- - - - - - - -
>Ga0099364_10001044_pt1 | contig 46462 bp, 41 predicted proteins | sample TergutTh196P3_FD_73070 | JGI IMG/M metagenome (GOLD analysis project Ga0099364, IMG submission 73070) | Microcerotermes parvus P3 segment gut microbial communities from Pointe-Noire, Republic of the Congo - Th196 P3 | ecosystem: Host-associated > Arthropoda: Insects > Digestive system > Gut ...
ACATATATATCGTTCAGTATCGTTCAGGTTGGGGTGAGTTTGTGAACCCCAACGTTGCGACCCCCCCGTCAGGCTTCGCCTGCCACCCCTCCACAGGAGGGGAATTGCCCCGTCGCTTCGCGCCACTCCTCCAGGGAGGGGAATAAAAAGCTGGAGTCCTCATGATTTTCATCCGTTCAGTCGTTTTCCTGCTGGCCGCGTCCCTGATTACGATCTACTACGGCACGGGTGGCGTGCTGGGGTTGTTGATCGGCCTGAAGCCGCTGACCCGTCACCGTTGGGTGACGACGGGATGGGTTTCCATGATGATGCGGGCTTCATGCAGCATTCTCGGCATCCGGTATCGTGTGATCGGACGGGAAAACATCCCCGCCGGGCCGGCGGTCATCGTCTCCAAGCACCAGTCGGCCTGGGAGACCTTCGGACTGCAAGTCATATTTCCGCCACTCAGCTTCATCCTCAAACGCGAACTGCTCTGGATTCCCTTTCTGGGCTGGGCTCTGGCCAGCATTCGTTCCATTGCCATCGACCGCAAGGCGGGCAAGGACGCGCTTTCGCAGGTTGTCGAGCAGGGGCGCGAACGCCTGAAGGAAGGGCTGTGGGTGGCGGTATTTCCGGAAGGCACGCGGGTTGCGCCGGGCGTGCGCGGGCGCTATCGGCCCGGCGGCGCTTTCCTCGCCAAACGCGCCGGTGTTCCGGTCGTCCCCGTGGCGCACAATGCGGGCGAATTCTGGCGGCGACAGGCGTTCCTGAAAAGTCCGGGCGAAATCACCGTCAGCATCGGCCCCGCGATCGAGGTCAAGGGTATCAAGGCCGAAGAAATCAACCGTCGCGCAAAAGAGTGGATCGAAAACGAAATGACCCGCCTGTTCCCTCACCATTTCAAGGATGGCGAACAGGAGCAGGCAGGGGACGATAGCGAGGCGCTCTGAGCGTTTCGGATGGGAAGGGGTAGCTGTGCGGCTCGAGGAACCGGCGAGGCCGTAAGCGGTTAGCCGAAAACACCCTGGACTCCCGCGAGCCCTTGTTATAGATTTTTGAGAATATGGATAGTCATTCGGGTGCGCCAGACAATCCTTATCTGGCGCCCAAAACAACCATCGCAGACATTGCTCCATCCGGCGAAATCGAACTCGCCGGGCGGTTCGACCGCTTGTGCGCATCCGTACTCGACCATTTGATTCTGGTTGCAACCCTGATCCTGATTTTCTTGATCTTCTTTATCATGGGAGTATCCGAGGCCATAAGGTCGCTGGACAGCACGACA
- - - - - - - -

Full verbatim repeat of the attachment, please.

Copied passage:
>Ga0099364_10001044_pt1 | contig 46462 bp, 41 predicted proteins | sample TergutTh196P3_FD_73070 | JGI IMG/M metagenome (GOLD analysis project Ga0099364, IMG submission 73070) | Microcerotermes parvus P3 segment gut microbial communities from Pointe-Noire, Republic of the Congo - Th196 P3 | ecosystem: Host-associated > Arthropoda: Insects > Digestive system > Gut ...
ACATATATATCGTTCAGTATCGTTCAGGTTGGGGTGAGTTTGTGAACCCCAACGTTGCGACCCCCCCGTCAGGCTTCGCCTGCCACCCCTCCACAGGAGGGGAATTGCCCCGTCGCTTCGCGCCACTCCTCCAGGGAGGGGAATAAAAAGCTGGAGTCCTCATGATTTTCATCCGTTCAGTCGTTTTCCTGCTGGCCGCGTCCCTGATTACGATCTACTACGGCACGGGTGGCGTGCTGGGGTTGTTGATCGGCCTGAAGCCGCTGACCCGTCACCGTTGGGTGACGACGGGATGGGTTTCCATGATGATGCGGGCTTCATGCAGCATTCTCGGCATCCGGTATCGTGTGATCGGACGGGAAAACATCCCCGCCGGGCCGGCGGTCATCGTCTCCAAGCACCAGTCGGCCTGGGAGACCTTCGGACTGCAAGTCATATTTCCGCCACTCAGCTTCATCCTCAAACGCGAACTGCTCTGGATTCCCTTTCTGGGCTGGGCTCTGGCCAGCATTCGTTCCATTGCCATCGACCGCAAGGCGGGCAAGGACGCGCTTTCGCAGGTTGTCGAGCAGGGGCGCGAACGCCTGAAGGAAGGGCTGTGGGTGGCGGTATTTCCGGAAGGCACGCGGGTTGCGCCGGGCGTGCGCGGGCGCTATCGGCCCGGCGGCGCTTTCCTCGCCAAACGCGCCGGTGTTCCGGTCGTCCCCGTGGCGCACAATGCGGGCGAATTCTGGCGGCGACAGGCGTTCCTGAAAAGTCCGGGCGAAATCACCGTCAGCATCGGCCCCGCGATCGAGGTCAAGGGTATCAAGGCCGAAGAAATCAACCGTCGCGCAAAAGAGTGGATCGAAAACGAAATGACCCGCCTGTTCCCTCACCATTTCAAGGATGGCGAACAGGAGCAGGCAGGGGACGATAGCGAGGCGCTCTGAGCGTTTCGGATGGGAAGGGGTAGCTGTGCGGCTCGAGGAACCGGCGAGGCCGTAAGCGGTTAGCCGAAAACACCCTGGACTCCCGCGAGCCCTTGTTATAGATTTTTGAGAATATGGATAGTCATTCGGGTGCGCCAGACAATCCTTATCTGGCGCCCAAAACAACCATCGCAGACATTGCTCCATCCGGCGAAATCGAACTCGCCGGGCGGTTCGACCGCTTGTGCGCATCCGTACTCGACCATTTGATTCTGGTTGCAACCCTGATCCTGATTTTCTTGATCTTCTTTATCATGGGAGTATCCGAGGCCATAAGGTCGCTGGACAGCACGACA